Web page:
The type and amount of terrain your settlement controls naturally determines your settlement's strength and prosperity. Each settlement is measured in six development indexes: Security, Industry, Population, Civilization, Spirit, and Morale. The base values of your settlement's development are determined by the characteristics of the hex where you build your settlement, but are then increased by the wilderness hexes your settlement controls and the structures your settlement builds in each controlled hex's point of interest. Development indexes are also improved by gaining artifacts from defeating escalation cycles and building certain structures in your settlement, such as a memorial to increase morale.

Development indexes function as pools of points that you allocate when adding structure; for example, building a Smithy may take up 100 Industry of your settlement's 500 Industry, meaning you only have 400 for the rest of your settlement. Further details on Development Indexes will be included in future blog posts about settlements.

Monster Hexes and Escalation Cycles

Escalation Cycles are events where monsters take up residence in a monster hex, and then begin spreading over time to other hexes if the monsters are not dealt with. Escalation cycles can start naturally in unoccupied monster hexes, or they can be started by players by collecting certain items and placing them in a monster hex, effectively luring the monsters to the hex. Completion of escalation cycles requires progressing through several stages, each having different quests that can be completed to advance the stage, and awarding an artifact at the end of the escalation cycle. Most escalation cycles are ended by destroying the monster base in the monster hex, though some can be completed by helping the monster force if the aiding settlement is of appropriate alignment and alliance, such as a Lawful Evil settlement aiding an invading force of Hellknights. Further details of escalation cycles will be provided in future blog posts on the subject.

Many Kinds of Settlements, Many Kinds of Conflict

As you can see, no two settlements are going to be exactly alike. Access to wilderness hexes of various terrain types may force one settlement to specialize, but allow another settlement to collect a variety of different resources. Decisions about how to use each wilderness hex your settlement can bring under its control will provide a great deal of interesting gameplay for settlement managers. And, naturally, the race to gain control of valuable wilderness hexes will naturally spark conflict or cooperation with neighboring settlements.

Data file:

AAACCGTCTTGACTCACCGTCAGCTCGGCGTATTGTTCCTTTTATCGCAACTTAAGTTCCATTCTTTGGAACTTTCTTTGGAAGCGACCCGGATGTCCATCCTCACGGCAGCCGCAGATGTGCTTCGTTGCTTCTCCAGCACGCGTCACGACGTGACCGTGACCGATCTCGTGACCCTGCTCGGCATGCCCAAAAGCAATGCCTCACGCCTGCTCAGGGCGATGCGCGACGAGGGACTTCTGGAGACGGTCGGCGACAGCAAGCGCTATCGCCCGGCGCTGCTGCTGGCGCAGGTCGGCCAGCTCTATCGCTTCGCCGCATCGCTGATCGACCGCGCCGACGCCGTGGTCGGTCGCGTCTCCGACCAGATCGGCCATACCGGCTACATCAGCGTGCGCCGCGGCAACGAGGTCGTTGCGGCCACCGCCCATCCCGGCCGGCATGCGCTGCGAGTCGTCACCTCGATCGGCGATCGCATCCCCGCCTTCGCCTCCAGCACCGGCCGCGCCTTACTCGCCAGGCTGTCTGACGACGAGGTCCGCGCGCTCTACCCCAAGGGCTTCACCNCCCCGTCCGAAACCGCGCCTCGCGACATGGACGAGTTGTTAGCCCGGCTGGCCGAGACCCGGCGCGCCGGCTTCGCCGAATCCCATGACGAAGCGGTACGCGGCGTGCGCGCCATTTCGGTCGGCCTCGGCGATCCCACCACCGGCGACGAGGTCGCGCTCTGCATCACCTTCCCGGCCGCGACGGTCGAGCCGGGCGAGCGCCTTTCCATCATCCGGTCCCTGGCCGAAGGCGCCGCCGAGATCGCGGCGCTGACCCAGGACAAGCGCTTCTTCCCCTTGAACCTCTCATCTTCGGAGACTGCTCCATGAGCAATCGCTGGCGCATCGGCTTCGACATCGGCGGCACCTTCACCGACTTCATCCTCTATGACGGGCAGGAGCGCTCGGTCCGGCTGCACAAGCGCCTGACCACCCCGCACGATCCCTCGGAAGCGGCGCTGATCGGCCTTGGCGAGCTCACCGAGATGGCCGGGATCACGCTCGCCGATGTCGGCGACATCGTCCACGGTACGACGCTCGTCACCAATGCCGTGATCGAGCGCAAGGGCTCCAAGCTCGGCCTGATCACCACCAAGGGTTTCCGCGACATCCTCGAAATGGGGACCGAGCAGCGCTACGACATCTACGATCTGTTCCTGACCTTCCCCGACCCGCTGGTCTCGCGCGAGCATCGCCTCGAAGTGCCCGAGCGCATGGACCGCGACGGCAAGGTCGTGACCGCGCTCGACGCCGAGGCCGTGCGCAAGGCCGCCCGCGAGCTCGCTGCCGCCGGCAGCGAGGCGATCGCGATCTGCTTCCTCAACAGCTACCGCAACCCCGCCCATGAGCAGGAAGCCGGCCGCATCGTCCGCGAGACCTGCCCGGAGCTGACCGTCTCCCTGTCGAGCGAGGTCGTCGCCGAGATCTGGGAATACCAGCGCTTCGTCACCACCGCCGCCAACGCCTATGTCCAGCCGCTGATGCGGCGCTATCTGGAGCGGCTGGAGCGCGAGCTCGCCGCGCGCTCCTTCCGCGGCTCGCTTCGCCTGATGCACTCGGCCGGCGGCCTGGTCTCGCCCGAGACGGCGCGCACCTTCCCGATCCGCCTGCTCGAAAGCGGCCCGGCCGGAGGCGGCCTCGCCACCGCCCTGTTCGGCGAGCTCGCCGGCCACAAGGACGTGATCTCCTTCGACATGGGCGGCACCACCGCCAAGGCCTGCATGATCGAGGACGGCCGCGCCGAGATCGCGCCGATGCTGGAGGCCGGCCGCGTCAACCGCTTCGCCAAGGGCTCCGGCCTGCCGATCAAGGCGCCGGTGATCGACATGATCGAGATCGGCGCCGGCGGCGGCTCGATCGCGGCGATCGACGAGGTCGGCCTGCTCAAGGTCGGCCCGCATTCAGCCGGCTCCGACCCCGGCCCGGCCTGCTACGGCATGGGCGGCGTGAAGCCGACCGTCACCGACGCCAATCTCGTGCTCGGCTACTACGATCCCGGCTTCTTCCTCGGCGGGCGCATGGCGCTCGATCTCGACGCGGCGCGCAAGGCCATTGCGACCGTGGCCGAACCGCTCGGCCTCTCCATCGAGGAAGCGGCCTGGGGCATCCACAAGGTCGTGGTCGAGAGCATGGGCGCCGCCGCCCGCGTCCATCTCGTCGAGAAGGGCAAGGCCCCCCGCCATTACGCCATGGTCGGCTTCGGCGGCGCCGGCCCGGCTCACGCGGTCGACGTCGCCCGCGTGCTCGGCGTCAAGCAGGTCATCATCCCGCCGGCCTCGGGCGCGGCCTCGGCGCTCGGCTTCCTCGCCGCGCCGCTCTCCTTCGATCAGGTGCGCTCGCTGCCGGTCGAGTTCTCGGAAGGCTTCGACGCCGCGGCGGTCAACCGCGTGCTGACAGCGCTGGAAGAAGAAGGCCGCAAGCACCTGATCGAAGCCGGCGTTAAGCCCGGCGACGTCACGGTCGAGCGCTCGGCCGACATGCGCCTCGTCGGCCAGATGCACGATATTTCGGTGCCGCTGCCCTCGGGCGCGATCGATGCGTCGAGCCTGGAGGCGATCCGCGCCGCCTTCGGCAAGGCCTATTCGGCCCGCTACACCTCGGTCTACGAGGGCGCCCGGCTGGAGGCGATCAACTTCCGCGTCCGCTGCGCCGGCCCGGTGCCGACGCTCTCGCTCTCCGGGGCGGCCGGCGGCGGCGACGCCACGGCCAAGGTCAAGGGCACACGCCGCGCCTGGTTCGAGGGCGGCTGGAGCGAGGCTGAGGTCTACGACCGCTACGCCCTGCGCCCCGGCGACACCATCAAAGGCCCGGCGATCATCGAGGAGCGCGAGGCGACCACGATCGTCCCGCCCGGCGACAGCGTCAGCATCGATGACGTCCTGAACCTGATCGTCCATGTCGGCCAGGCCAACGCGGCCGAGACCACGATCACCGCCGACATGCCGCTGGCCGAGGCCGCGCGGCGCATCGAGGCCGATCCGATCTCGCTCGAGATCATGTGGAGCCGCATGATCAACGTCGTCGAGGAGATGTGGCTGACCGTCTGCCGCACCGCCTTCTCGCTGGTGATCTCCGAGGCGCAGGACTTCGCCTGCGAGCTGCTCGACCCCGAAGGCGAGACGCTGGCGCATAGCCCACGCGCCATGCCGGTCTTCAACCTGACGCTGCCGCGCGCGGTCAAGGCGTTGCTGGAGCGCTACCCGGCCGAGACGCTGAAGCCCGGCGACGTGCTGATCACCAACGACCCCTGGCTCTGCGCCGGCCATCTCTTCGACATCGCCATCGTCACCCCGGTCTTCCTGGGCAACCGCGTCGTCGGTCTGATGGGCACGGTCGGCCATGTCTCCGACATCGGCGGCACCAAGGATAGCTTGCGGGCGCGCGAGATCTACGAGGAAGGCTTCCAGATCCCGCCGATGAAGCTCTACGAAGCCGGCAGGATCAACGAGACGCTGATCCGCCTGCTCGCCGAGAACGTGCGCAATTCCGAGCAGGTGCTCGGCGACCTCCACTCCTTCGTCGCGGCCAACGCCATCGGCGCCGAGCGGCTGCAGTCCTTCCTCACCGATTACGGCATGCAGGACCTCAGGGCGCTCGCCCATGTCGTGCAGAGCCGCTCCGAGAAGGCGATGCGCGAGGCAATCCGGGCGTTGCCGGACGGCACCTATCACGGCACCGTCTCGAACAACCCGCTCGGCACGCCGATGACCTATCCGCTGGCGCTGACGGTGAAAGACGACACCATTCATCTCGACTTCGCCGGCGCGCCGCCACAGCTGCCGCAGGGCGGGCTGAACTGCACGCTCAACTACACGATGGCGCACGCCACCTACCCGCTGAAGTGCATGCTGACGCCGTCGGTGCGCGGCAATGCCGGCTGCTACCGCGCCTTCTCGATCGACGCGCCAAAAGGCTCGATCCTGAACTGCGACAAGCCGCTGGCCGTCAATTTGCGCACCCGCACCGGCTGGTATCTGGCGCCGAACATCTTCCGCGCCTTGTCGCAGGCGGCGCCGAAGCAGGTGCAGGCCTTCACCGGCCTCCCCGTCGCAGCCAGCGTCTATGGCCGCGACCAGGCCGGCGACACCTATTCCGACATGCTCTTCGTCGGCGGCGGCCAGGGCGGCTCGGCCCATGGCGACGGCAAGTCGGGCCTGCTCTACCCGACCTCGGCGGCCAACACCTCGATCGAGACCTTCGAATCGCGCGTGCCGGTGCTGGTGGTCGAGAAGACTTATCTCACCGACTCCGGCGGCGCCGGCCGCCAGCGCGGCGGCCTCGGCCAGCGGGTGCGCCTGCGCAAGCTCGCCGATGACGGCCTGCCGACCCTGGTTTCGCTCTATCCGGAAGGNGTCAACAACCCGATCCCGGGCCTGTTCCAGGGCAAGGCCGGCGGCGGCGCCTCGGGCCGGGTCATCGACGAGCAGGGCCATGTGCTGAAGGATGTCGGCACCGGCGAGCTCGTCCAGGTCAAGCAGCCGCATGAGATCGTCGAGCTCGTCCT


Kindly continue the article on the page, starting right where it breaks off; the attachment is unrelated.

The "satellite territory" of wilderness hexes around your settlement also provides a great deal more graininess for resolving differences between settlements. Under this new approach, warfare isn't just a matter of invading a hex and sacking a settlement. Now conflict between settlements can involve skirmishing for unclaimed wilderness hexes, seizing wilderness hexes controlled by your rivals, or destroying enemy structures in points of interest. Instead of direct assault, you might opt for a strategy of raid or attrition, reducing the usefulness of enemy outlying territory in order to decrease a rival settlement's Development Indexes, which in turn may make buildings in their settlement no longer functional or reduce their available guards. There's more than one way to bring an enemy settlement to its knees: Territorial conquest, raiding, inciting monster escalations, direct assault, or of course the classic siege. Use the strategy that works best for you!

Discuss this blog on paizo.com.